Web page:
Identifying and Verifying Functional Communication Behaviour in Two Hong Kong Chinese Children with Autism





Kathleen Taita


a Department of Education Studies, Macquarie University, Sydney, NSW, Australia


(Received 21 February 2017, Final revised version received 26 June 2017)


This study examined the idiosyncratic and subtle behaviours of two young children with Autism living in Hong Kong SAR by combining the theoretical areas of prelinquistic communication and functional behaviour. It examined how Chinese mothers interpret the behaviour of their children as communicative. The forms and functions of prelinguistic communicative behaviour of the participants were assessed using the Inventory of Potential Communicative Acts (IPCA). The children’s mothers completed the IPCA and the results were analyzed to provide a systematic inventory and objective description of the communicative forms and functions present in the children’s repertoire. The respondents reported a wide variety of communicative forms and functions. An innovative aspect of this study was the use of intra-subject replication as a method of verifying the accuracy of the respondents’ predictions. Problematic topographies were screaming and non-compliance. From an applied perspective there is a critical need to develop empirically validated and translated functional assessment procedures to enhance communication ability in children with Autism in Hong Kong SAR.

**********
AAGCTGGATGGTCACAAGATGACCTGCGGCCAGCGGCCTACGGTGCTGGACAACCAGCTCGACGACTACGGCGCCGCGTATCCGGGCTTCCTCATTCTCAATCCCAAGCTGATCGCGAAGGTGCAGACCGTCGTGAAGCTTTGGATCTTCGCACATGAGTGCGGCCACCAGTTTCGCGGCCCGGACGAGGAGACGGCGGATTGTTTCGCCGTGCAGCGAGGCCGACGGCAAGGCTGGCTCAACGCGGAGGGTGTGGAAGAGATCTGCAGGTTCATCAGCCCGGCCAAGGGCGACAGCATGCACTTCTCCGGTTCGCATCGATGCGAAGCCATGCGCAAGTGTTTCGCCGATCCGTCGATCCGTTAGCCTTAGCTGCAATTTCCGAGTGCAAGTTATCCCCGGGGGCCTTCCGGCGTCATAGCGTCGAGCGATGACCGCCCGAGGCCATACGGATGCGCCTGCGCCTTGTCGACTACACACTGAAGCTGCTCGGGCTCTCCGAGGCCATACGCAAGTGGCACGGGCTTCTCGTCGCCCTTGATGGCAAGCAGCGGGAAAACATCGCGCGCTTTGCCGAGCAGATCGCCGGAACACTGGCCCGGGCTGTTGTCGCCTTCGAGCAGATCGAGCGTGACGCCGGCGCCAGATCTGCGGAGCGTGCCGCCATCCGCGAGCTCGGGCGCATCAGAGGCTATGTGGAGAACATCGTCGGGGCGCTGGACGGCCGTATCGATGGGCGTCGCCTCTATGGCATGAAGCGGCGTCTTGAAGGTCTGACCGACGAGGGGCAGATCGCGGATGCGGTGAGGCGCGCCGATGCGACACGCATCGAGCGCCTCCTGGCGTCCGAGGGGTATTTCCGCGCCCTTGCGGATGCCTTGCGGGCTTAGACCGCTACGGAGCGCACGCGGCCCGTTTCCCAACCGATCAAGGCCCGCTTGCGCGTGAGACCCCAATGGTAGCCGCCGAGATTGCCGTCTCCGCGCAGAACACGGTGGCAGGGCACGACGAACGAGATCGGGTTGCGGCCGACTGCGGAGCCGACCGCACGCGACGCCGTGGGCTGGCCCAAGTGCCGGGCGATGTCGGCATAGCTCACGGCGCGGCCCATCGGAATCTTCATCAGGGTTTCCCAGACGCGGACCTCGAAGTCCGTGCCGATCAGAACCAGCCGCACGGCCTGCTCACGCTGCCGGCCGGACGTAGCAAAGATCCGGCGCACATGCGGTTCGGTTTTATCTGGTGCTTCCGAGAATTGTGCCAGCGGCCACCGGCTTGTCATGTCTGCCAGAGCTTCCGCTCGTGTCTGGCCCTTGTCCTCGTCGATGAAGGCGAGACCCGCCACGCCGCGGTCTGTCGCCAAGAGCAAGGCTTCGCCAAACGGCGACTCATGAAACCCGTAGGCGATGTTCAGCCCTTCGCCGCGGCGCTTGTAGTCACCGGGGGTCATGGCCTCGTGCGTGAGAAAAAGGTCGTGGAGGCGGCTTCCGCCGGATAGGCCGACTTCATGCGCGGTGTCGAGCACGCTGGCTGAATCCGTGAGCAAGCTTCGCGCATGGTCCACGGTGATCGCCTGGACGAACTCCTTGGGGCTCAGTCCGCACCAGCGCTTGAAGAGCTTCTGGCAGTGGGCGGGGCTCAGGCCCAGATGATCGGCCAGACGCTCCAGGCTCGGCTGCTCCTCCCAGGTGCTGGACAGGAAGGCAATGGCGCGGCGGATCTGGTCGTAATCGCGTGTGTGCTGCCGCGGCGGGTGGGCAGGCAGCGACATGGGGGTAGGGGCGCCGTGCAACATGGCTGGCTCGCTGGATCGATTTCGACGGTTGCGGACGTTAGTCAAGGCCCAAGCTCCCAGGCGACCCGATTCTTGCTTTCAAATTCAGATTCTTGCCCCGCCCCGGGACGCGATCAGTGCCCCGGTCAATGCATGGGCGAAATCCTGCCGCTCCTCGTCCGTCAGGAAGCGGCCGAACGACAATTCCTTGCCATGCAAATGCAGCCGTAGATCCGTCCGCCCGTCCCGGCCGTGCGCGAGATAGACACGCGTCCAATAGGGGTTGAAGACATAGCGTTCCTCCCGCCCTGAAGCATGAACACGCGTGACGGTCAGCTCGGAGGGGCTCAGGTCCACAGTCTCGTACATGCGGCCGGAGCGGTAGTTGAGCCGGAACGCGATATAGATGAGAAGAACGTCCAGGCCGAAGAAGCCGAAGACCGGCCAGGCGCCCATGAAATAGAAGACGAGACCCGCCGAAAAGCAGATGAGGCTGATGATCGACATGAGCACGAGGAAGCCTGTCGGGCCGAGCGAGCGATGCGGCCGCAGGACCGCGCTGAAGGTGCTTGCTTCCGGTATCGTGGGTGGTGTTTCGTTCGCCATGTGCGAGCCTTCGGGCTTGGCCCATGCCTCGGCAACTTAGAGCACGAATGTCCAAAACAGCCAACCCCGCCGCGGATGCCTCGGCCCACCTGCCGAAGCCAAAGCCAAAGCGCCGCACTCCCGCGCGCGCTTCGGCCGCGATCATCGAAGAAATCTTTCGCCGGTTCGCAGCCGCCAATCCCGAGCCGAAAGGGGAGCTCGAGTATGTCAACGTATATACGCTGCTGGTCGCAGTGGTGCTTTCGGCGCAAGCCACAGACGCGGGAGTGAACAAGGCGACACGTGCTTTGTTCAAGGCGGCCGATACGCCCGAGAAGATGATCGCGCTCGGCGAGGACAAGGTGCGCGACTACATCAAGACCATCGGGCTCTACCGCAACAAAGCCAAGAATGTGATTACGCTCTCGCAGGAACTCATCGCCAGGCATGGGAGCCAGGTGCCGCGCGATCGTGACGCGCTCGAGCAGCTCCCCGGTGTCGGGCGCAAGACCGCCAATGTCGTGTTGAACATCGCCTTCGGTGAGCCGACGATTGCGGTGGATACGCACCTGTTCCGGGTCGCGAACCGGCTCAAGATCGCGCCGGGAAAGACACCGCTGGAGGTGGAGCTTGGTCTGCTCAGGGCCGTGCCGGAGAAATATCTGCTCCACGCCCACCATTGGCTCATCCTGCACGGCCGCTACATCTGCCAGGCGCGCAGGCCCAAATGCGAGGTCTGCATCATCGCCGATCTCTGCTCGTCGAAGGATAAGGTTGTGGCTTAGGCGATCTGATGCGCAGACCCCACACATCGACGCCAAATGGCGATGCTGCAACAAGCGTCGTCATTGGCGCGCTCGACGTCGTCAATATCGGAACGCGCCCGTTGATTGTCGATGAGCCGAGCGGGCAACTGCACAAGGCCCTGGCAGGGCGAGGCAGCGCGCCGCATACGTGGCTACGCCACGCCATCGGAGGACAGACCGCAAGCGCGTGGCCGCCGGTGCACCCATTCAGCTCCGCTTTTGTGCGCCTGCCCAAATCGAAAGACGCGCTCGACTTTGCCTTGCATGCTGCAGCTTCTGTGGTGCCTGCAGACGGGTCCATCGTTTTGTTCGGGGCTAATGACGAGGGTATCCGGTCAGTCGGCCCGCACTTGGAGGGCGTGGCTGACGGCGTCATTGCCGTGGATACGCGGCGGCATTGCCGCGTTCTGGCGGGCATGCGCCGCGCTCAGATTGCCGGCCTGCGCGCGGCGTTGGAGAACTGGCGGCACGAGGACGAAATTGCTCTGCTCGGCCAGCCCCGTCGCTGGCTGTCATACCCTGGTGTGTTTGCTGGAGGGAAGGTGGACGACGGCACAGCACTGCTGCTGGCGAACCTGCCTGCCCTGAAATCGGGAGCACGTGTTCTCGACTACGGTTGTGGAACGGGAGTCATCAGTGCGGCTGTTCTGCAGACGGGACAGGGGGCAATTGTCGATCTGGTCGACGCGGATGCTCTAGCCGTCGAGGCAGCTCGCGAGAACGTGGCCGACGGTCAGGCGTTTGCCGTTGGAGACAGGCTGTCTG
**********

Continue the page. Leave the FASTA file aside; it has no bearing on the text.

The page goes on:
Key words: prelinguistic behaviour, communicative forms, communicative functions, communicative behaviours, Autism, Hong Kong SAR

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